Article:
A boating accident is usually a frightening experience, and it can be difficult to know what to do or how to respond when one occurs. Knowing the steps to take after a boating accident could help you save someone’s life, as well as helping you protect your legal rights.
In the immediate wake of a boating accident, it is important to quickly take stock of the situation and determine your next steps.
If the boat is still afloat and you are aboard, then the first thing to do is to determine whether you or anyone else needs medical attention.
If anyone has fallen overboard, then you should assist the victim back onto the boat when possible. If the vessel has broken apart or is sinking, then climbing on floating debris and signaling for help is advised. You should have a life jacket on or accessible at all times to help you to stay afloat in the event of a boating accident. The U.S. Coast Guard reports that 70% of boating accident fatalities result from drowning.
After you are confident that everyone is OK and out of danger, you will next need essential information from those on the other vessel as well as from any witnesses to the accident.
Information that you should gather at the accident scene includes, the:
- Names, addresses and telephone numbers of the boat operators involved in the accident.
- Names, addresses and telephone numbers of the passengers involved or aboard any of the vessels in the crash.
- Names and contact information of any eyewitnesses who may have witnessed the accident from shore or from other vessels.
- Registration or identification number of the other vessels involved in the accident.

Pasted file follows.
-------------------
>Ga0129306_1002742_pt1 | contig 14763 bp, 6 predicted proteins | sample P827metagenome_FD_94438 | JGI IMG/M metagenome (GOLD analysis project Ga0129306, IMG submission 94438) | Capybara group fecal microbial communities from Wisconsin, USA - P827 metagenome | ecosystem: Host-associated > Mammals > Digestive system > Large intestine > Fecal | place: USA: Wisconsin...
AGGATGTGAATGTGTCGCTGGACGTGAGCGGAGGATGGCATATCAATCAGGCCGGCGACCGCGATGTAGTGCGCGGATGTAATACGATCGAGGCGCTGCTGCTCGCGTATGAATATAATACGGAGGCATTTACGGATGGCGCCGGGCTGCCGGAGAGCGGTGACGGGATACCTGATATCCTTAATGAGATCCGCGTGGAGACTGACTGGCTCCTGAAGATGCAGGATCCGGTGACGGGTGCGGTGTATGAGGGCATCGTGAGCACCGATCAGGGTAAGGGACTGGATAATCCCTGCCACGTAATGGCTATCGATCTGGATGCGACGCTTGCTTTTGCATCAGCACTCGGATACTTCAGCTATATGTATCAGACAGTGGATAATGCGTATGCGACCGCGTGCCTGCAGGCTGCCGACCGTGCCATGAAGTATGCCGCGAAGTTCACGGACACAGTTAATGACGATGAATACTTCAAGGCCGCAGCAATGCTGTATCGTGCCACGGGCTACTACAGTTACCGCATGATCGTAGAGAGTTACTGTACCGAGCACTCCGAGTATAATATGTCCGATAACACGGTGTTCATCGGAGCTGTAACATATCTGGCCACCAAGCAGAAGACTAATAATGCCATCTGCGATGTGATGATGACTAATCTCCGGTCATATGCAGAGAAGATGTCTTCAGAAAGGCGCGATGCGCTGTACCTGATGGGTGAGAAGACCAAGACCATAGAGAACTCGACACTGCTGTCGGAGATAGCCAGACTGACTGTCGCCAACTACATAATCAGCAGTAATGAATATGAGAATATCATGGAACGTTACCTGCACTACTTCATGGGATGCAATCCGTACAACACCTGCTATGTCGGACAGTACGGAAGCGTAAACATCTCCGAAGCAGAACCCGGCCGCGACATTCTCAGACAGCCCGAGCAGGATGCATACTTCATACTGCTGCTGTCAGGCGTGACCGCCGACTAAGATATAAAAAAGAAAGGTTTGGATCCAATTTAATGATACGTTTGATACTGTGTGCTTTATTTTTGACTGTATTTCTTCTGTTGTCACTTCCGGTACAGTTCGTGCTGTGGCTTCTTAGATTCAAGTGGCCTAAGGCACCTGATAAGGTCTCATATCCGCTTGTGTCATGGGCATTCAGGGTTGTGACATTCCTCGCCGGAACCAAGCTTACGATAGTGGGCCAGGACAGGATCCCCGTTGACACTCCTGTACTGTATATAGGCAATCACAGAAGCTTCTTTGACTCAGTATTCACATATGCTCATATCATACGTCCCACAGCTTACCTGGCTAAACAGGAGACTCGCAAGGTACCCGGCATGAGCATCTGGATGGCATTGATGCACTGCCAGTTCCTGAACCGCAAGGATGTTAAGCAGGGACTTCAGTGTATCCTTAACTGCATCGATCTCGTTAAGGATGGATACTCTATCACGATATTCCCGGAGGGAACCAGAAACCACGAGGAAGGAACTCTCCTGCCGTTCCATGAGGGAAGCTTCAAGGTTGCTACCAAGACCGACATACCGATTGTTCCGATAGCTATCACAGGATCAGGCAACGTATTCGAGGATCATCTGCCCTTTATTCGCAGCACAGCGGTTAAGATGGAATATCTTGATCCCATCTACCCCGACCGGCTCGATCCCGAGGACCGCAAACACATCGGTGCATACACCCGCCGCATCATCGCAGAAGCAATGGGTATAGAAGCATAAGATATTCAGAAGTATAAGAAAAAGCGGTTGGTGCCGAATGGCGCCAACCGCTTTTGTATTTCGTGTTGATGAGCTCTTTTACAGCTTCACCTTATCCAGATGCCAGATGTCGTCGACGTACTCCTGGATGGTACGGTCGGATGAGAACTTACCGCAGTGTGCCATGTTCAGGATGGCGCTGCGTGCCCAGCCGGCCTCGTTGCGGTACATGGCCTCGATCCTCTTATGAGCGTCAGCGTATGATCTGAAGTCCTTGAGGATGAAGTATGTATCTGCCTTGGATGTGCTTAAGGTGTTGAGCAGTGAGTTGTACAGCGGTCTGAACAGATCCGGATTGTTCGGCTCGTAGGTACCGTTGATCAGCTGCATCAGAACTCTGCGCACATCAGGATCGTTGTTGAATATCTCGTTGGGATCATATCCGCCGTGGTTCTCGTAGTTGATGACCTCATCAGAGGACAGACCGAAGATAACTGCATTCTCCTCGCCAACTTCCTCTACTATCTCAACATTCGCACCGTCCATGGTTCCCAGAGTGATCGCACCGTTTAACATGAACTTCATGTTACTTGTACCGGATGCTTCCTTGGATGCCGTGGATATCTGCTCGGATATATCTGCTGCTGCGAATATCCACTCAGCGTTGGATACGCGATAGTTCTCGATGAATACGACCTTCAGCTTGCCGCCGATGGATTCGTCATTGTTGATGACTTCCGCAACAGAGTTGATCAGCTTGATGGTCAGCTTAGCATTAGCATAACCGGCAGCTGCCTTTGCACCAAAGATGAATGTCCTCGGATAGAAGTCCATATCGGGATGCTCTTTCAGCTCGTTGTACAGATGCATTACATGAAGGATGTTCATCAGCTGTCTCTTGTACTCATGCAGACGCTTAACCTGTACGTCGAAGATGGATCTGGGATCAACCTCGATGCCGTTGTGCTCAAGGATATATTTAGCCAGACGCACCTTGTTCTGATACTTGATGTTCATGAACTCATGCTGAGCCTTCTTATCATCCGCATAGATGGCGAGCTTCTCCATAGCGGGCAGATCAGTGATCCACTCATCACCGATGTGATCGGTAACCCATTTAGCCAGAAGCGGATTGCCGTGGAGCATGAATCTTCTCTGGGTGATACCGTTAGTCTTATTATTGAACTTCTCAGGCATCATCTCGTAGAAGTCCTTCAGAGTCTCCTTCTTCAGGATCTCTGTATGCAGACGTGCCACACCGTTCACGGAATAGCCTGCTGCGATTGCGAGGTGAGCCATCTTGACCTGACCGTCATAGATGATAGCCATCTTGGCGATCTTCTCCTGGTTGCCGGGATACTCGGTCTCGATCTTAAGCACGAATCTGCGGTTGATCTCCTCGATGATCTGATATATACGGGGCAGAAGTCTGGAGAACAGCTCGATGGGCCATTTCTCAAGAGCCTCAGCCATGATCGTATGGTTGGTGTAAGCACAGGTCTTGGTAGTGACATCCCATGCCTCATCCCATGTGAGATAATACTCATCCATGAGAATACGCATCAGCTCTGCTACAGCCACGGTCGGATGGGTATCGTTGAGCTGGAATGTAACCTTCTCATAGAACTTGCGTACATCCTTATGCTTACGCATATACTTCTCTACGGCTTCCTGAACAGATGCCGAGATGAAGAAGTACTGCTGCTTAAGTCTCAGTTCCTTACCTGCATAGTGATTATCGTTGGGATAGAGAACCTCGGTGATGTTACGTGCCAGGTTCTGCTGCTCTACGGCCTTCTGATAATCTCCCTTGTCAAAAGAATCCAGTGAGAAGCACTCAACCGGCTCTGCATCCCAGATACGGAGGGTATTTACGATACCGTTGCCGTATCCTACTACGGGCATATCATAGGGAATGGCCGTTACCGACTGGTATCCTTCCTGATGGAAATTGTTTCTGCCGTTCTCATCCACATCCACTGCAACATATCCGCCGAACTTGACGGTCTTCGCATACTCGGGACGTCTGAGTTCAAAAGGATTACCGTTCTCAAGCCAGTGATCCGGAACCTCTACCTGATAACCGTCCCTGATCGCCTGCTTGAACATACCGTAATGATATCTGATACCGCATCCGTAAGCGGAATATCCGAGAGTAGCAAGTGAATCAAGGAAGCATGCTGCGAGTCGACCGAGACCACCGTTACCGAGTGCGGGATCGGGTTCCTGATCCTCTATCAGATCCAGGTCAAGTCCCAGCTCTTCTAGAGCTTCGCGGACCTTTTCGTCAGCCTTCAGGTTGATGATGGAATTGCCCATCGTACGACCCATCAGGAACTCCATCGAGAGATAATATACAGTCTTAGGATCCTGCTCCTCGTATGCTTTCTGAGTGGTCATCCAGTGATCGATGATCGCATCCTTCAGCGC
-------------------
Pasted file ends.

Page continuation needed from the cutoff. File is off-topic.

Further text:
- Insurance company names and the insurance policy numbers of those who were involved in the accident.
It would also be helpful to take photographs of the damage to the boat, and the location where the accident occurred if there is any property damage or noticeable landmarks to help place the accident.
Generally, just as in a car accident, persons are at fault for a boating accident if they act negligently. Persons acts negligently if they fail to conduct themselves as a reasonable person under similar circumstances. A reasonable boater would typically adhere to all safety rules and precautions and be mindful of passengers and other boaters. As described above, that means following directions, observing signs, maintaining your boat, paying attention to the weather, and never piloting a boat while intoxicated.
It’s simple to contact Collier & Collier, P.C. Give us a call at 804-368-6368, or toll-free at 877-825-0543. Best of all, it’s easy to speak directly with real people in our office, not just a voicemail or automated system. Don’t wait. If you’ve been injured, contact us today for a free, no-obligation review of your situation to see if we can be of help. We’re available 24-hours a day, seven days a week. If we can’t help you, we’ll put you in touch with someone who can.